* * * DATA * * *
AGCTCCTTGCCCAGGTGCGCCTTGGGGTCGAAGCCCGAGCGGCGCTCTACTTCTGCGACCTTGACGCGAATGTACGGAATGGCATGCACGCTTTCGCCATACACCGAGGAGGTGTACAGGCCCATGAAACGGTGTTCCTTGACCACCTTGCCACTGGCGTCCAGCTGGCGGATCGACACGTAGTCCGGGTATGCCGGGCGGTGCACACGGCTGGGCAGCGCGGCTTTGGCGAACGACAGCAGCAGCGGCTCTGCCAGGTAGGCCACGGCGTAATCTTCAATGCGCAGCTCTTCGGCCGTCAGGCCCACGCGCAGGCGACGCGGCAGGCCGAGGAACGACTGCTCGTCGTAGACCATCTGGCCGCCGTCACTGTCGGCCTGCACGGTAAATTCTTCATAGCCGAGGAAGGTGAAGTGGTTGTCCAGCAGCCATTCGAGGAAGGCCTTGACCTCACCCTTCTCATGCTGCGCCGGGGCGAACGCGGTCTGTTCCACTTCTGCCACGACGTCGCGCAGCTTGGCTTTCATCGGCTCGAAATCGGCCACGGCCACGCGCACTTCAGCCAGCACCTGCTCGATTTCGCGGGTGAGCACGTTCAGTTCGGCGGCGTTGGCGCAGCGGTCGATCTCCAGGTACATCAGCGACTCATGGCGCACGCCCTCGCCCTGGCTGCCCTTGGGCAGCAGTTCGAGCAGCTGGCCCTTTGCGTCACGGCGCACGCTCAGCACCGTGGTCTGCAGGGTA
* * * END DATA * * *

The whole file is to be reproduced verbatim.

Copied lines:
AGCTCCTTGCCCAGGTGCGCCTTGGGGTCGAAGCCCGAGCGGCGCTCTACTTCTGCGACCTTGACGCGAATGTACGGAATGGCATGCACGCTTTCGCCATACACCGAGGAGGTGTACAGGCCCATGAAACGGTGTTCCTTGACCACCTTGCCACTGGCGTCCAGCTGGCGGATCGACACGTAGTCCGGGTATGCCGGGCGGTGCACACGGCTGGGCAGCGCGGCTTTGGCGAACGACAGCAGCAGCGGCTCTGCCAGGTAGGCCACGGCGTAATCTTCAATGCGCAGCTCTTCGGCCGTCAGGCCCACGCGCAGGCGACGCGGCAGGCCGAGGAACGACTGCTCGTCGTAGACCATCTGGCCGCCGTCACTGTCGGCCTGCACGGTAAATTCTTCATAGCCGAGGAAGGTGAAGTGGTTGTCCAGCAGCCATTCGAGGAAGGCCTTGACCTCACCCTTCTCATGCTGCGCCGGGGCGAACGCGGTCTGTTCCACTTCTGCCACGACGTCGCGCAGCTTGGCTTTCATCGGCTCGAAATCGGCCACGGCCACGCGCACTTCAGCCAGCACCTGCTCGATTTCGCGGGTGAGCACGTTCAGTTCGGCGGCGTTGGCGCAGCGGTCGATCTCCAGGTACATCAGCGACTCATGGCGCACGCCCTCGCCCTGGCTGCCCTTGGGCAGCAGTTCGAGCAGCTGGCCCTTTGCGTCACGGCGCACGCTCAGCACCGTGGTCTGCAGGGTA